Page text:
Protocol | Published:

Dissection of mechanical force in living cells by super-resolved traction force microscopy

Nature Protocols volume 12, pages 783796 (2017) | Download Citation

Abstract

Cells continuously exert or respond to mechanical force. Measurement of these nanoscale forces is a major challenge in cell biology; yet such measurement is essential to the understanding of cell regulation and function. Current methods for examining mechanical force generation either necessitate dedicated equipment or limit themselves to coarse-grained force measurements on the micron scale. In this protocol, we describe stimulated emission depletion traction force microscopy—STED-TFM (STFM), which allows higher sampling of the forces generated by the cell than conventional TFM, leading to a twofold increase in spatial resolution (of up to 500 nm). The procedure involves the preparation of functionalized polyacrylamide gels loaded with fluorescent beads, as well as the acquisition of STED images and their analysis. We illustrate the approach using the example of HeLa cells expressing paxillin-EGFP to visualize focal adhesions. Our protocol uses widely available laser-scanning confocal microscopes equipped with a conventional STED laser, open-source software and common molecular biology techniques. The entire STFM experiment preparation, data acquisition and analysis require 2–3 d and could be completed by someone with minimal experience in molecular biology or biophysics.

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Acknowledgements

We gratefully acknowledge support from the Wolfson Imaging Centre (C. Lagerholm and E. Garcia) and funding from the Medical Research Council (MRC; grant no. MC_UU_12010/unit programme G0902418 and grant no. MC_UU_12025), the MRC/Biotechnology and Biological Sciences Research Council (BBSRC)/Engineering and Physical Sciences Research Council (EPSRC; grant no. MR/K01577X/1), the Wellcome Trust (grant ref. 104924/14/Z/14) and the Wolfson Foundation. We thank E. Sezgin for kindly reading the manuscript.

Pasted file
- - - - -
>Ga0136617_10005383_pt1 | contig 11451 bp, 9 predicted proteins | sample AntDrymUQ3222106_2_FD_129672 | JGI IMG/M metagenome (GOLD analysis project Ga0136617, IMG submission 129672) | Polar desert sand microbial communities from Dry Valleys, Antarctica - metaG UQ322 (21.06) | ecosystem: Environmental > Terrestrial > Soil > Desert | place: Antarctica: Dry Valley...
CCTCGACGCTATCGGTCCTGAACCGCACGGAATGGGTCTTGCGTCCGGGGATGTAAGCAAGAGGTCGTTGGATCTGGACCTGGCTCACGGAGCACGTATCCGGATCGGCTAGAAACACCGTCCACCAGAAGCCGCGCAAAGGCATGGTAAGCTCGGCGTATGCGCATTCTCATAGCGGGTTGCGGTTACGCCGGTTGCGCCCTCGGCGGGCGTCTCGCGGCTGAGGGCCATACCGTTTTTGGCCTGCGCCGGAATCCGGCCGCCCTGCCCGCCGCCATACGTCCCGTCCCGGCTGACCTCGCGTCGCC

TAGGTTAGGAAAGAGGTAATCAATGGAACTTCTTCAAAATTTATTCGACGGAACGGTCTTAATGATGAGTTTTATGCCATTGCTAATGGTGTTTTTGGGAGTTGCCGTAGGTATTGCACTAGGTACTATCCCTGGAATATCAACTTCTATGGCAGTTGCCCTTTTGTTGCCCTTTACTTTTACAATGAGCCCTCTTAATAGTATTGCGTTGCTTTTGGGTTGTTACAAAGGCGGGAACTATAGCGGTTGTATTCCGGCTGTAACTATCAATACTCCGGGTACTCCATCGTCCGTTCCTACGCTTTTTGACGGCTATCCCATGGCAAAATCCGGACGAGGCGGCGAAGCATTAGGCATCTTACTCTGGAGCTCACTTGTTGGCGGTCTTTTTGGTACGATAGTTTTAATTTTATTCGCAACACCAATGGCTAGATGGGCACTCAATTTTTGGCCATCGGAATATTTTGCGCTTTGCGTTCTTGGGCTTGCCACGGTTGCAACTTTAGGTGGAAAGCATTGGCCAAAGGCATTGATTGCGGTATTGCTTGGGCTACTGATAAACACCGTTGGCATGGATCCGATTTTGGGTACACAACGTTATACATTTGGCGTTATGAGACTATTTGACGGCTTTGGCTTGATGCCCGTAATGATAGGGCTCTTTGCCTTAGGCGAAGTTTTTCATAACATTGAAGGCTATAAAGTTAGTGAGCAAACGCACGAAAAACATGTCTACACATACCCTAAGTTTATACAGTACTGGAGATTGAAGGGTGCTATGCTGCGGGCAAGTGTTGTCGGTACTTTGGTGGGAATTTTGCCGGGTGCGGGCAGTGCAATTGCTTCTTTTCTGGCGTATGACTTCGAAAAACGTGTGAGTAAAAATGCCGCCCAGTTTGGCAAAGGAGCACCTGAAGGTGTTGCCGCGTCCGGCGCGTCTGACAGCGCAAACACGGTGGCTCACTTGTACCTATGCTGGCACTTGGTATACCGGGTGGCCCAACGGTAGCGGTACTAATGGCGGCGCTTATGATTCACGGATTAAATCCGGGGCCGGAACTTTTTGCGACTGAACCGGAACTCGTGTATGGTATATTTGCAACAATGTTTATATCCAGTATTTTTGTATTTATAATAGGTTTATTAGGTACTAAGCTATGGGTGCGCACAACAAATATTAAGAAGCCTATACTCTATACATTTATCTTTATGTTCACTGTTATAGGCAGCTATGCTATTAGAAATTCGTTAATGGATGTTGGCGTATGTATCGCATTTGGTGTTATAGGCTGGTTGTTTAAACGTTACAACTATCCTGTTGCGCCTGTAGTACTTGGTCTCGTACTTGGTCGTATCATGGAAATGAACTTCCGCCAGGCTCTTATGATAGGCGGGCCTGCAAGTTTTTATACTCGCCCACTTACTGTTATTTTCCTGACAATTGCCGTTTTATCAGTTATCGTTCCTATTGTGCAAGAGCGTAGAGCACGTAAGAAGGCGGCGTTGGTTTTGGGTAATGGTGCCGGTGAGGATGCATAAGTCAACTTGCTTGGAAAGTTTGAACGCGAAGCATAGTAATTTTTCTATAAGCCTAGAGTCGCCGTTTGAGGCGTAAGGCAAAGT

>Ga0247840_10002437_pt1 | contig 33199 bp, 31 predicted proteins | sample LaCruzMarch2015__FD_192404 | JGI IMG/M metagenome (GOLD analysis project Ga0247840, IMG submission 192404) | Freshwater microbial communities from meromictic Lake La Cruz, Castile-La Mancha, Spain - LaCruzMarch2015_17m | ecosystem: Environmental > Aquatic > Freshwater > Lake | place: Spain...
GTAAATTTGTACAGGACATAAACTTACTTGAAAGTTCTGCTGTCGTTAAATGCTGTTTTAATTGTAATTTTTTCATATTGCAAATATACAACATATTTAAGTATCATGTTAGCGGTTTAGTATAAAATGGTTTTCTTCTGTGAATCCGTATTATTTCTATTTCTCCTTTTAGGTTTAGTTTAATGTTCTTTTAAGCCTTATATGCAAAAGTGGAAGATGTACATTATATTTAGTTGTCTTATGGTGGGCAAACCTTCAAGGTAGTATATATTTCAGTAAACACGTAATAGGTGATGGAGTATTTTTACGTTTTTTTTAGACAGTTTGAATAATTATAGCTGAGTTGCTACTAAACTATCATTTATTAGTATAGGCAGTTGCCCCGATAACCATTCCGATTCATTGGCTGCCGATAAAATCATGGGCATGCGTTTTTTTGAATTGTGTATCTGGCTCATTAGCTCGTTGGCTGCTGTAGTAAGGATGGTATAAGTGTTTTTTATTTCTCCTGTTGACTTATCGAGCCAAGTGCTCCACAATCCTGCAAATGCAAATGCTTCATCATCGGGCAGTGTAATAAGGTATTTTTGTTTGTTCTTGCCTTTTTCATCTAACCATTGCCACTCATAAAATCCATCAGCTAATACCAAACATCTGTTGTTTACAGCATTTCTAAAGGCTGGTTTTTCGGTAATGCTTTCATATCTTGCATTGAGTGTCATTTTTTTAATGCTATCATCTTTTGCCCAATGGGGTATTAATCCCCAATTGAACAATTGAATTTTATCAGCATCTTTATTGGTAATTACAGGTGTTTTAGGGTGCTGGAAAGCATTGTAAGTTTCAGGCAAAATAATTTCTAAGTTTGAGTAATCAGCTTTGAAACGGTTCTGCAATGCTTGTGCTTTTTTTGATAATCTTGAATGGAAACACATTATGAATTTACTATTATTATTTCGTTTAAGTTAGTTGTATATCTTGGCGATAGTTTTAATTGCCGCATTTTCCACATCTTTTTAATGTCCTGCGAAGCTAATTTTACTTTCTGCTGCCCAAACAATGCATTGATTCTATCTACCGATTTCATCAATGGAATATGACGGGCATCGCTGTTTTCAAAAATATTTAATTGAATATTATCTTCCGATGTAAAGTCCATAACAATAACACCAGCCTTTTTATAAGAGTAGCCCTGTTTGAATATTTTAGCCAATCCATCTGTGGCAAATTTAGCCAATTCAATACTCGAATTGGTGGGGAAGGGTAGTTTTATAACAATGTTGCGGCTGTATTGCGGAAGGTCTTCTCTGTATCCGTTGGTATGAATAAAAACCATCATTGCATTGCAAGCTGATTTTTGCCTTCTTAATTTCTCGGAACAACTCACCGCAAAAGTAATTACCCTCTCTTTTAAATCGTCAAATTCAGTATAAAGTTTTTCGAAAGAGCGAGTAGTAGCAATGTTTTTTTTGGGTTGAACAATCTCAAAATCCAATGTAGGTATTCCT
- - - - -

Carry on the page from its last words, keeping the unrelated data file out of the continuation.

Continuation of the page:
Author information

Affiliations

  1. MRC Human Immunology Unit, Weatherall Institute of Molecular Medicine, University of Oxford, Oxford, UK.

    • Huw Colin-York
    • , Christian Eggeling
    •  & Marco Fritzsche
  2. Kennedy Institute for Rheumatology, University of Oxford, Oxford, UK.

    • Marco Fritzsche

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Contributions

H.C.-Y. conducted the experiments. H.C.-Y., M.F. and C.E. wrote the manuscript.

Competing interests

The authors declare no competing financial interests.

Corresponding author

Correspondence to Marco Fritzsche.

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DOI

https://doi.org/10.1038/nprot.2017.009

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